Show me where you get your’s (bizarro info newssource), and i’ll show you mine.

    rob@egoz.org

  18. His acts of resource redistribution/nationalisation, confiscation of excessive wealth, etc, were done only for the good of *his* rule, and *his* party, not the commonwealth of Zimb’.

    Exactly! Power corrupts. A government that can give you everything you want is a government that can take everything you have. Or, to quote David Freidman, “In the ideal socialist state, power will not attract power freaks. People who make decisions will show not the slightest bias towards their own interests. There will be no way for a clever man to bend the institutions to serve his own ends. And the rivers will run uphill.”

    The cruelest aspect is that the politically connected and the wealthy will usually be at the taking end, not the losing end. So the government that is set up to be a Robin Hood ends out being the Sheriff of Nottingham.

    The single largest difference between liberals and conservatives is that conservatives have removed the blinders about how government really works.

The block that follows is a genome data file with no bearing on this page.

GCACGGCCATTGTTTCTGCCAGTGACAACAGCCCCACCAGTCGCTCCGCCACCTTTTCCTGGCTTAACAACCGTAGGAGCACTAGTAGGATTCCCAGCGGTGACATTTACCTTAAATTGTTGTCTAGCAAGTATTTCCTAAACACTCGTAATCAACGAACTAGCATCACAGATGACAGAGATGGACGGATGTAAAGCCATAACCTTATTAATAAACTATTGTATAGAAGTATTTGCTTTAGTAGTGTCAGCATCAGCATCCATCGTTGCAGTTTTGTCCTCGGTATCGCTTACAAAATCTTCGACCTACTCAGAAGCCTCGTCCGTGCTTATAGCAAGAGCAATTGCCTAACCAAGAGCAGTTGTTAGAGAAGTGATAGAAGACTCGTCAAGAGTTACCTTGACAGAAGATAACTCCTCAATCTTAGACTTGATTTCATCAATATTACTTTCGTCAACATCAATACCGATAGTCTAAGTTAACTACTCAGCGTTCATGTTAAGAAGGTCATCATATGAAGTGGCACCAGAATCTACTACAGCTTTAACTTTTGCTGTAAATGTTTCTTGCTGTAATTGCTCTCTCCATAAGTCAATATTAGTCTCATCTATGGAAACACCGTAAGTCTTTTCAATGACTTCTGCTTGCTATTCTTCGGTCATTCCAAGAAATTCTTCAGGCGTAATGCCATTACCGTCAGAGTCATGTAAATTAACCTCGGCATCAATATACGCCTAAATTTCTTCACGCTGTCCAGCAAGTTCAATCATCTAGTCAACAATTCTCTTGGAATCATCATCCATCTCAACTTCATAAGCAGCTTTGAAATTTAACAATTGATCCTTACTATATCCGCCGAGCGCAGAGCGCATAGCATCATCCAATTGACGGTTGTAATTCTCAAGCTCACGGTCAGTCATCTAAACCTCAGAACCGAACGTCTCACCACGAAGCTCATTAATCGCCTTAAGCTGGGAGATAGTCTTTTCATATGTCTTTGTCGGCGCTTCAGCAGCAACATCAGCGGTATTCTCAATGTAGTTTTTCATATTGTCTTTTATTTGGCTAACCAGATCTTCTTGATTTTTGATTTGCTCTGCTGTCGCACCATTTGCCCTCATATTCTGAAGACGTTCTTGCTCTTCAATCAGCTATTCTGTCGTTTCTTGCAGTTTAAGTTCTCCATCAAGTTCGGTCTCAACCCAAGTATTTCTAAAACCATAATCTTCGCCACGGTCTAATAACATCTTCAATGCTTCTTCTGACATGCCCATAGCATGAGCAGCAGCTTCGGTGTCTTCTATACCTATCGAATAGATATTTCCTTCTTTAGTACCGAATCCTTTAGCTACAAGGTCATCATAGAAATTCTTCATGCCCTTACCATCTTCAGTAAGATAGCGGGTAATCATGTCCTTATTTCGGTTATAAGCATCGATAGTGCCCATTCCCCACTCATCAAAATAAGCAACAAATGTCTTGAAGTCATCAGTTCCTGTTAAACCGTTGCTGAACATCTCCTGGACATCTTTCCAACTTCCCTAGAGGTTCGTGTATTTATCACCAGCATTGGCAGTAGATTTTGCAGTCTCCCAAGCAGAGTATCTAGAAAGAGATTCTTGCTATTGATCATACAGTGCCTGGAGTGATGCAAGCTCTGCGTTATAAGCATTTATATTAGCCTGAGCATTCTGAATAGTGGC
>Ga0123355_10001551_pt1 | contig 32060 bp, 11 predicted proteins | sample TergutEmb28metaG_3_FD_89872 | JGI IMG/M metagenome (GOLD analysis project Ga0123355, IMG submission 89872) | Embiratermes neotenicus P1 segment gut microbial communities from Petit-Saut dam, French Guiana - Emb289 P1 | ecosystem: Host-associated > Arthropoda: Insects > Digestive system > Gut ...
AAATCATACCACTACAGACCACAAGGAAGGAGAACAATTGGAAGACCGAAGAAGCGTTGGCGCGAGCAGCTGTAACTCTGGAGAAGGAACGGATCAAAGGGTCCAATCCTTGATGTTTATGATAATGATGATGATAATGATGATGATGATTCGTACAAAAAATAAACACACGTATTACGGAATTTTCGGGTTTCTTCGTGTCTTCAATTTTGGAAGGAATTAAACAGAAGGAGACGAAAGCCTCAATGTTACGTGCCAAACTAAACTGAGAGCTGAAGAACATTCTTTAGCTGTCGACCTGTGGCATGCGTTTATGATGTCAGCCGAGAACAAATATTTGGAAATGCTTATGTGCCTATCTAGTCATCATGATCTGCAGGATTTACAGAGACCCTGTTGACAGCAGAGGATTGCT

19. Exactly! Power corrupts. A government that can give you everything you want
    is a government that can take everything you have.

    You missed the point.  To some extent gov’t has to be there to help people and Mugabe’s never was, not to day one.  He’s a facist, but not a socialist.

    The extreme position that [anything the gummint does for any individual slides directly into Soviet Russia, etc.] distorts the reality.

  20. Attributing Mugabe as a true socialist is like me holding up Ferdinand & Imelda Marcos as penultimate capitalists.

    Next.

  21. Attributing Mugabe as a true socialist…

    Well, it just isn’t a Red Apologist thread until someone shows up defending “pure” socialism against “flawed” socialism.  In other words, someone to repudiate every socialist state which has ever existed in the real world.

    Robert Mugabe is a true socialist.

    He is tyranical.  Egomaniacal.  Paranoid.  Brutal in the extreme.  He values other peoples’ lives only to the extent those people can help him acquire and keep power.  His country—indeed, his people—exist only to serve the needs of Robert Mugabe, his family, and his cronies.

    Some other people who fit that description, just off the top of my head: Joseph Stalin, Mao Tse Tung, Pol Pot, Fidel Castro, Kim Il-Sung… Notice a pattern here?

    He is a true socialist.

  22. Robert Mugabe is a true socialist.

    He is tyranical.  Egomaniacal.  Paranoid.  Brutal in the extreme… Some other people who fit that description, just off the top of my head: Joseph Stalin, Mao Tse Tung, Pol Pot, Fidel Castro, Kim Il-Sung… Notice a pattern here?

    That’s an extremely flawed position.